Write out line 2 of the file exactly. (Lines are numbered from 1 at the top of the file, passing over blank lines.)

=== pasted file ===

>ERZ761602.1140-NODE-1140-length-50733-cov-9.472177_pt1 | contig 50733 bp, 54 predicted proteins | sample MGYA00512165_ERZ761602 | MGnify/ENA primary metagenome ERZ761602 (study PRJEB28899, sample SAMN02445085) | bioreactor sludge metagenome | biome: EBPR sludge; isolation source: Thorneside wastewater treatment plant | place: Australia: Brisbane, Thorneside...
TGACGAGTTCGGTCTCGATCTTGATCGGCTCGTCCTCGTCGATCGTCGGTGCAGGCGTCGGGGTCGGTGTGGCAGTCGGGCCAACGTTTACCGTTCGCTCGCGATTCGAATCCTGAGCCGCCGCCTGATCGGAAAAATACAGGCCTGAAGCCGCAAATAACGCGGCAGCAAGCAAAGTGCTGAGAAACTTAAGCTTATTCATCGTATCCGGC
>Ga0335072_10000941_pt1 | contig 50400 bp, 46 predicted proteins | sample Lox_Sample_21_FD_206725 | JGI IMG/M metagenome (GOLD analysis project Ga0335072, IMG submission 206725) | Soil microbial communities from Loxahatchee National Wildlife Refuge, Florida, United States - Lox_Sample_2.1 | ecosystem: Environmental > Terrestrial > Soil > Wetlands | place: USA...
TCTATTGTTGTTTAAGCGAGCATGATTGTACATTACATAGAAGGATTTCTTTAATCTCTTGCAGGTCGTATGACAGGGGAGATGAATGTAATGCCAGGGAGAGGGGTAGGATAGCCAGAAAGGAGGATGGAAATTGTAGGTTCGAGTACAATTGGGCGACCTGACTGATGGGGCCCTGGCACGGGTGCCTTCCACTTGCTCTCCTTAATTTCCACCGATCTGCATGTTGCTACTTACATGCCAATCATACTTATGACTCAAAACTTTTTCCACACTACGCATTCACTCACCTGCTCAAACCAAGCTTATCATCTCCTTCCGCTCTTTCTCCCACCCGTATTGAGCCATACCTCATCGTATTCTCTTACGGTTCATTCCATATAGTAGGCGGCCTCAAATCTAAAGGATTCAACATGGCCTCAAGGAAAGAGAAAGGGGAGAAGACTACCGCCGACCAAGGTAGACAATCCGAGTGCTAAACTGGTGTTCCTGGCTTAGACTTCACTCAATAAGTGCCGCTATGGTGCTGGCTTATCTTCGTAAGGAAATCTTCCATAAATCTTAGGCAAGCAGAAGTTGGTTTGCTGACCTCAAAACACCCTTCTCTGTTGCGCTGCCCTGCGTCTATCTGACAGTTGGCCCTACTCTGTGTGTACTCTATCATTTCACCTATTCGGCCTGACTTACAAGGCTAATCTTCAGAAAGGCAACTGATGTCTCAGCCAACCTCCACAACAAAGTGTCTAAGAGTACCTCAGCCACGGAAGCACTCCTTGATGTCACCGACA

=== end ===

TGACGAGTTCGGTCTCGATCTTGATCGGCTCGTCCTCGTCGATCGTCGGTGCAGGCGTCGGGGTCGGTGTGGCAGTCGGGCCAACGTTTACCGTTCGCTCGCGATTCGAATCCTGAGCCGCCGCCTGATCGGAAAAATACAGGCCTGAAGCCGCAAATAACGCGGCAGCAAGCAAAGTGCTGAGAAACTTAAGCTTATTCATCGTATCCGGC